Those who are following government initiatives to mandate the use of open standards and/or open source will be aware that Denmark is one of the countries that has been in the legislative forefront. Here's an update of what's new.
McKesson Corp. is selling its clinical applications for doctors' offices and hospitals based on Red Hat's Enterprise Linux operating system, offering what McKesson says is a less-expensive alternative to non-open source platforms.
Longtime acquisition suspect PolyServe has been eaten by HP. HP today picked up the Oregon-based software maker for an undisclosed sum. Should the deal close as expected in the next months, PolyServe's products and staff will be tucked into HP's StorageWorks division. This acquisition builds on a long-term partnership between the two companies.
You never forget your first. Whether it's your first car, or your first significant other, or your first day of college, they say you never forget your first. That's not always true, of course, but I do remember my first: Softlanding Linux Systems, one of the earliest GNU/Linux distributions, and progenitor of the Slackware distribution. It came on a few dozen floppy images, and took forever to install. Jump into the Astonishing GNU/Linux Time Machine, and via the magic of qemu and iBiblio, you too can experience the earliest days of GNU/Linux. It'll only take an hour. I'll have you back by supper.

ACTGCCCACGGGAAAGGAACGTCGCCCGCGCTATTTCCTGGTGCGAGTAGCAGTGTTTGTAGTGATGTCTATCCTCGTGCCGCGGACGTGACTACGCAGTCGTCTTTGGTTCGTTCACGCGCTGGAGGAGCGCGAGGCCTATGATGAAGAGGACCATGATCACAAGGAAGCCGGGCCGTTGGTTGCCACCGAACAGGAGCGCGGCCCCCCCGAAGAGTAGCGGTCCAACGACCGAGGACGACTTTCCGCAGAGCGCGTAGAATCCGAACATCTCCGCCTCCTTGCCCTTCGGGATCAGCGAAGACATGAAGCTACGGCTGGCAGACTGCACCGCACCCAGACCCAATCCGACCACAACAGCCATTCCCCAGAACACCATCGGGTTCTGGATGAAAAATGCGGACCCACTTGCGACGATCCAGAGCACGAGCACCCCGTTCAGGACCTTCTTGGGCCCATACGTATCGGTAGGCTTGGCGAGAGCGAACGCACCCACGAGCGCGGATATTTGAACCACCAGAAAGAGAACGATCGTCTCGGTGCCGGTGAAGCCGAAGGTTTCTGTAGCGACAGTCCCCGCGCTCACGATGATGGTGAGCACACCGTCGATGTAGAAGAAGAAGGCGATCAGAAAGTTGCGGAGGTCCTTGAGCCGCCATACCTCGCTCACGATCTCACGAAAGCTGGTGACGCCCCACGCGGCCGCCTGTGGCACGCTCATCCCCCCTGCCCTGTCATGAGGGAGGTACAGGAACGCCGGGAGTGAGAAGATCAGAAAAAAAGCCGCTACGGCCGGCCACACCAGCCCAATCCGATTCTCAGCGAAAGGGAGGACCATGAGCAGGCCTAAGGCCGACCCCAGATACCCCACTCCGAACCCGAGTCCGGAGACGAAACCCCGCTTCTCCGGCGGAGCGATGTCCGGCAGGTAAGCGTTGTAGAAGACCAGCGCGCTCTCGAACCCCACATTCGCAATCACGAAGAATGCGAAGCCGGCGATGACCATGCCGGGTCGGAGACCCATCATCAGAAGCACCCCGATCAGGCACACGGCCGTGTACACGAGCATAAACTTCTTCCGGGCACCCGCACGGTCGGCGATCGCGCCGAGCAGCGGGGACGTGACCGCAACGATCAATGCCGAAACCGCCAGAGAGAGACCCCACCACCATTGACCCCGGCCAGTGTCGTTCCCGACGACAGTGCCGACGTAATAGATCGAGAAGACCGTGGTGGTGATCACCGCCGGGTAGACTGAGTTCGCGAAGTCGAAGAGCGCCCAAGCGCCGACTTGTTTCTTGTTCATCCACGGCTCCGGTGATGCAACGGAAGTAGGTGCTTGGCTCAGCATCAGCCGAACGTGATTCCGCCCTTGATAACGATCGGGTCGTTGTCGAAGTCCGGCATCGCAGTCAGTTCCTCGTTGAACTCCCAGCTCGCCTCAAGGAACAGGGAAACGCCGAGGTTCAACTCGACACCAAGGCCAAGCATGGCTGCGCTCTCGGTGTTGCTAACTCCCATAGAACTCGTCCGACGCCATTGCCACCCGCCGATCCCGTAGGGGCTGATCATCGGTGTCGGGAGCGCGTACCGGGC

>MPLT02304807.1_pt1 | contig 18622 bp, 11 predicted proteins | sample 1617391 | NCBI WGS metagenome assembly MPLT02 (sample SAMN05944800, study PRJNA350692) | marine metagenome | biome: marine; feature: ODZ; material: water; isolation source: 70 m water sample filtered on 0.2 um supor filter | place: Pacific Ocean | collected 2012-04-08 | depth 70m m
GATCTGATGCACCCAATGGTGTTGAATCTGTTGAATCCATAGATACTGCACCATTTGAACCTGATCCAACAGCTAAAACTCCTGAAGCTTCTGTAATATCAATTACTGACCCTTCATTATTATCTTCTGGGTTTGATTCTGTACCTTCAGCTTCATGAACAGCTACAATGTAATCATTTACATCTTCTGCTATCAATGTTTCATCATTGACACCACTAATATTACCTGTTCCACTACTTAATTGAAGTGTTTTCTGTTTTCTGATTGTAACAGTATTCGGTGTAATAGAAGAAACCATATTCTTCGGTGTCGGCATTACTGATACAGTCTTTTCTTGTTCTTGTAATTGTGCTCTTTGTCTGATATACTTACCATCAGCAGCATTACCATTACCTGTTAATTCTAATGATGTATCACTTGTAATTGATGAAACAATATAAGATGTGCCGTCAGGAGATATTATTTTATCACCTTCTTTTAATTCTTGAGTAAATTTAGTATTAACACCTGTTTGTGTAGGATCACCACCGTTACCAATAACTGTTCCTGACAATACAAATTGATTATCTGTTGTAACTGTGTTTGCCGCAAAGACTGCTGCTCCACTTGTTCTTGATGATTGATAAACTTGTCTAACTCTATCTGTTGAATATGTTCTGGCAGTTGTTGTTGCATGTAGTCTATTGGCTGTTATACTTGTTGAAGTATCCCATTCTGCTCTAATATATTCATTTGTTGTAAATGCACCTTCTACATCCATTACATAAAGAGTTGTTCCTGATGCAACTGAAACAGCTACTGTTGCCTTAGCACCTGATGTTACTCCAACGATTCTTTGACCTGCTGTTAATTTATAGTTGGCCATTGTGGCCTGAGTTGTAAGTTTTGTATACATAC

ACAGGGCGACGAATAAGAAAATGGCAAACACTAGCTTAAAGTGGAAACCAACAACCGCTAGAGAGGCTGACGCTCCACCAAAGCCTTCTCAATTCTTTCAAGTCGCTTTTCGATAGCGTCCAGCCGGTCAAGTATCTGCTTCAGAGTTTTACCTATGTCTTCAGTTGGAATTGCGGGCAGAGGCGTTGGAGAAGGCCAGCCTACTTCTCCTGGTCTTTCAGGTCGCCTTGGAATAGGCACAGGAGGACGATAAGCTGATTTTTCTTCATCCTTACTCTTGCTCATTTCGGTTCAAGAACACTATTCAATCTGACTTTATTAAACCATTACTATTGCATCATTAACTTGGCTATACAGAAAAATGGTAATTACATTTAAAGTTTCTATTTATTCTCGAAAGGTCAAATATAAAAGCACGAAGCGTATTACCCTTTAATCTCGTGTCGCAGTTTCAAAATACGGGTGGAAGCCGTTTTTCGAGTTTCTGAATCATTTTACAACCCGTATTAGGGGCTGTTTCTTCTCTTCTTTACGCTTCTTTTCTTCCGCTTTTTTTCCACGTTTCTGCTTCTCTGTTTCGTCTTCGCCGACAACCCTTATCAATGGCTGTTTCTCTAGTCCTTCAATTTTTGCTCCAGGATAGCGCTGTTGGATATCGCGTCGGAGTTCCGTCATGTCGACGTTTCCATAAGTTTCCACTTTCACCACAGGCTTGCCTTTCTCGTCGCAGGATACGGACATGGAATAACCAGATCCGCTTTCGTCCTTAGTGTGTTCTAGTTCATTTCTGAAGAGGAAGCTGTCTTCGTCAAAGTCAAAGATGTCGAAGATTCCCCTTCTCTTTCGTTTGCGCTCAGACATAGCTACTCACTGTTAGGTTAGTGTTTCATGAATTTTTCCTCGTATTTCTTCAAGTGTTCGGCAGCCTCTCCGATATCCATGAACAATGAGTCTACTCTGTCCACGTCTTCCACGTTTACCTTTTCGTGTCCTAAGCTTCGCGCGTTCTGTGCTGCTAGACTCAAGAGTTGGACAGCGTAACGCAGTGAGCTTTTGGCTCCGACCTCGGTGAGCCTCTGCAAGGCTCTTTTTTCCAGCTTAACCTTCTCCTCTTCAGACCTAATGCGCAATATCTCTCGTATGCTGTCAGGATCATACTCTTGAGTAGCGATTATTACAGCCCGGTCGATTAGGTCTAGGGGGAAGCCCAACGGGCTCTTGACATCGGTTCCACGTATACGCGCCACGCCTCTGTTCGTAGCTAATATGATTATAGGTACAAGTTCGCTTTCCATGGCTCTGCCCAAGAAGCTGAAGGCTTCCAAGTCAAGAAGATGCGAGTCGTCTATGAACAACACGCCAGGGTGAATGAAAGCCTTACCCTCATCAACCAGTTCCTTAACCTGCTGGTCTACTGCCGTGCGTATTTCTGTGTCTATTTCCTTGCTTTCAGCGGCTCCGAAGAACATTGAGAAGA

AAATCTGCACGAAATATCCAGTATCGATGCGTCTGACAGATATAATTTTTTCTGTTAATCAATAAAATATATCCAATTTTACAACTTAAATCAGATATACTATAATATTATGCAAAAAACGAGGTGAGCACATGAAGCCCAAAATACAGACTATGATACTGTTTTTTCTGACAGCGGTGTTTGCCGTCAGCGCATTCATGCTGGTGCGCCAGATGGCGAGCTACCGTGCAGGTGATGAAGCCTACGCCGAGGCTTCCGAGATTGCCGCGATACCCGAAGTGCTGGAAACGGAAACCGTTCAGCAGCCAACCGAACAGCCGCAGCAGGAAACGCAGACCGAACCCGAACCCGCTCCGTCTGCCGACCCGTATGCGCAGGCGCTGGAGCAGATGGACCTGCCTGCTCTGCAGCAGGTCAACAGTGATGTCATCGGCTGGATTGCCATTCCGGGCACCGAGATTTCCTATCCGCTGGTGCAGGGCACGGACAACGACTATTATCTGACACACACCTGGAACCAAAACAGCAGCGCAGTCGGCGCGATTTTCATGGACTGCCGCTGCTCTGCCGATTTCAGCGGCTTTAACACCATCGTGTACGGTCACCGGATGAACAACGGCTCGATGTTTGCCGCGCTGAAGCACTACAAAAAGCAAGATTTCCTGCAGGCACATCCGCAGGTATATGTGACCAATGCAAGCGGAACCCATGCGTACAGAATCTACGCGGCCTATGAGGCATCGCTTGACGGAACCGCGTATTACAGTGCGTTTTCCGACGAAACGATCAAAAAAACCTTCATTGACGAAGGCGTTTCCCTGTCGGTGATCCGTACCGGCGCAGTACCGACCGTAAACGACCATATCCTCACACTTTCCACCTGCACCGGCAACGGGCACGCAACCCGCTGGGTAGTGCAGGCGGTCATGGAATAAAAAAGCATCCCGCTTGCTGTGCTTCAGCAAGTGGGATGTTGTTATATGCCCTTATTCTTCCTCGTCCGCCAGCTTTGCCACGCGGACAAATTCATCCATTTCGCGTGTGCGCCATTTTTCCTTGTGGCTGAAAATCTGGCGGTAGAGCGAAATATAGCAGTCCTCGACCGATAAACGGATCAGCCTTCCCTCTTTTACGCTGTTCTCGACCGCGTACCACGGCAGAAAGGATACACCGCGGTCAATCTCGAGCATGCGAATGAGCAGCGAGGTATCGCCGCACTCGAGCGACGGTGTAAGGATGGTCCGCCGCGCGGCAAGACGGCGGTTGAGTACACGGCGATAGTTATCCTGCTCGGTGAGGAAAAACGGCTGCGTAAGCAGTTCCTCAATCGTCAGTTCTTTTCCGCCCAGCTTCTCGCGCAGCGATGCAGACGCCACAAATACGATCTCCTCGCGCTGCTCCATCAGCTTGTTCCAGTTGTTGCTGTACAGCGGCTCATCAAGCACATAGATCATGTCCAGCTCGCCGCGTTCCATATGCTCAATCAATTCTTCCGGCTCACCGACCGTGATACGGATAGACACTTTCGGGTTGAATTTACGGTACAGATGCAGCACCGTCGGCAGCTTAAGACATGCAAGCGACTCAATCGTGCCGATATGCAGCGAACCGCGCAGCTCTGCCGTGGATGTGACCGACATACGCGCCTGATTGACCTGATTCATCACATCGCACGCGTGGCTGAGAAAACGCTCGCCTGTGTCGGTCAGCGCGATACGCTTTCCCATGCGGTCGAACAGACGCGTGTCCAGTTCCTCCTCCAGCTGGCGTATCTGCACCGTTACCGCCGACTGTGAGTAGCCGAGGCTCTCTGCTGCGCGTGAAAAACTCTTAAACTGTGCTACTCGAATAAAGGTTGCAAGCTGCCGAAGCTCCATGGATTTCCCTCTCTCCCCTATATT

A Linux-powered humanoid robot has been interviewed on 8-Fi, a French television magazine devoted to new technology. The hour-long show features Aldebaran Robotics's Nao robot conversing with company president Bruno Maisonnier, followed by a panel discussion on the state of robotics by several French robotics experts.
The second day of FOSDEM 2007 was as busy, if not more, as the first day. Many face-to-face interactions, of great benefit to cooperation between developers and projects, and time spend on hacking on and promoting KDE. The KDE developer room was well used, first by an Educational workshop, well led by Anne-Marie Mahfouf, followed by some more talks. Topics included Krita's present and future by Bart Coppens, a KDE 4 talk by Jos Poortvliet and a KDE e.V. talk by Sebastian Kügler. Read on for a report on day two.
Welcome to this year's 9th issue of DistroWatch Weekly! This week's issue starts with a first look at VectorLinux 5.8 SOHO, an enhanced edition of the Slackware-based distribution designed for small businesses and home users. The news section then covers a variety of topics, including a couple of recent "distro wars" between Ubuntu and its competitors, reasons for the longer than expected delay of Debian GNU/Linux 4.0, an announcement about the upcoming Community edition of Puppy Linux, and a surprise merge between two Slackware-based projects. Information about the upcoming releases of SabayonLinux 3.3 and Pardus Linux 2007.1, followed by the usual list of new distributions, concludes this week's issue of DistroWatch Weekly. Happy reading!
Folding@Home is a project at Stanford University, based on the distributed computing model. When installed, it runs in the background, using idle CPU cycles to compute protein folding. The project aims to find cure for diseases related to mis-folding of proteins.
This article shows an efficient way to implement a slightly more relaxed model of immutability, using normal cached fields whose values can still be accessed safely without synchronization.